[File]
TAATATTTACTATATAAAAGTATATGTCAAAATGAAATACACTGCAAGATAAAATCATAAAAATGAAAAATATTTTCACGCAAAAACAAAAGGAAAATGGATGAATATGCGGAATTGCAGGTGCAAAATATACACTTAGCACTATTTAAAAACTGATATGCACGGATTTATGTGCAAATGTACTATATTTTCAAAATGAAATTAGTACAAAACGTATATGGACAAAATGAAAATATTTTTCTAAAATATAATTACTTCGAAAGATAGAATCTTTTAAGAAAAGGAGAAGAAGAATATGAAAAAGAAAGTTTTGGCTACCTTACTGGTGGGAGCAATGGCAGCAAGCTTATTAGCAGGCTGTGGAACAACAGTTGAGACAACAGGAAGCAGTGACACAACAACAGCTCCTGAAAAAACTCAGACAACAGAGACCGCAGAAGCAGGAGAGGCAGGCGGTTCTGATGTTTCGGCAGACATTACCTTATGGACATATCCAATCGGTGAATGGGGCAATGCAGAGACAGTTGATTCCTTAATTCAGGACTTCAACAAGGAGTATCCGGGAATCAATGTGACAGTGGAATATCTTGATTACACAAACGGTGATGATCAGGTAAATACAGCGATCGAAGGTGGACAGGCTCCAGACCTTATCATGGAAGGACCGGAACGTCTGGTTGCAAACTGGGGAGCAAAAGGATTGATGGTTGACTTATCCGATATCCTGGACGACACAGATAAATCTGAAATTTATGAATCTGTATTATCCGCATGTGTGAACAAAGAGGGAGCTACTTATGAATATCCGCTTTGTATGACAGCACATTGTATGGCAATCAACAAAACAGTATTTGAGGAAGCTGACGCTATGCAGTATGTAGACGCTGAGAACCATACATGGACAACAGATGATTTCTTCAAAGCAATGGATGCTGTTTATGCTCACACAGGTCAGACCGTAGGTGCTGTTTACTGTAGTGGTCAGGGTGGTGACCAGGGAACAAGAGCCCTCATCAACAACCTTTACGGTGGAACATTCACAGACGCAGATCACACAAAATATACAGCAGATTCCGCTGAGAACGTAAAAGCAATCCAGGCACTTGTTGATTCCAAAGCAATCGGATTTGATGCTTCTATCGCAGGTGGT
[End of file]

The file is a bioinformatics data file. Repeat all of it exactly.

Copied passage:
TAATATTTACTATATAAAAGTATATGTCAAAATGAAATACACTGCAAGATAAAATCATAAAAATGAAAAATATTTTCACGCAAAAACAAAAGGAAAATGGATGAATATGCGGAATTGCAGGTGCAAAATATACACTTAGCACTATTTAAAAACTGATATGCACGGATTTATGTGCAAATGTACTATATTTTCAAAATGAAATTAGTACAAAACGTATATGGACAAAATGAAAATATTTTTCTAAAATATAATTACTTCGAAAGATAGAATCTTTTAAGAAAAGGAGAAGAAGAATATGAAAAAGAAAGTTTTGGCTACCTTACTGGTGGGAGCAATGGCAGCAAGCTTATTAGCAGGCTGTGGAACAACAGTTGAGACAACAGGAAGCAGTGACACAACAACAGCTCCTGAAAAAACTCAGACAACAGAGACCGCAGAAGCAGGAGAGGCAGGCGGTTCTGATGTTTCGGCAGACATTACCTTATGGACATATCCAATCGGTGAATGGGGCAATGCAGAGACAGTTGATTCCTTAATTCAGGACTTCAACAAGGAGTATCCGGGAATCAATGTGACAGTGGAATATCTTGATTACACAAACGGTGATGATCAGGTAAATACAGCGATCGAAGGTGGACAGGCTCCAGACCTTATCATGGAAGGACCGGAACGTCTGGTTGCAAACTGGGGAGCAAAAGGATTGATGGTTGACTTATCCGATATCCTGGACGACACAGATAAATCTGAAATTTATGAATCTGTATTATCCGCATGTGTGAACAAAGAGGGAGCTACTTATGAATATCCGCTTTGTATGACAGCACATTGTATGGCAATCAACAAAACAGTATTTGAGGAAGCTGACGCTATGCAGTATGTAGACGCTGAGAACCATACATGGACAACAGATGATTTCTTCAAAGCAATGGATGCTGTTTATGCTCACACAGGTCAGACCGTAGGTGCTGTTTACTGTAGTGGTCAGGGTGGTGACCAGGGAACAAGAGCCCTCATCAACAACCTTTACGGTGGAACATTCACAGACGCAGATCACACAAAATATACAGCAGATTCCGCTGAGAACGTAAAAGCAATCCAGGCACTTGTTGATTCCAAAGCAATCGGATTTGATGCTTCTATCGCAGGTGGT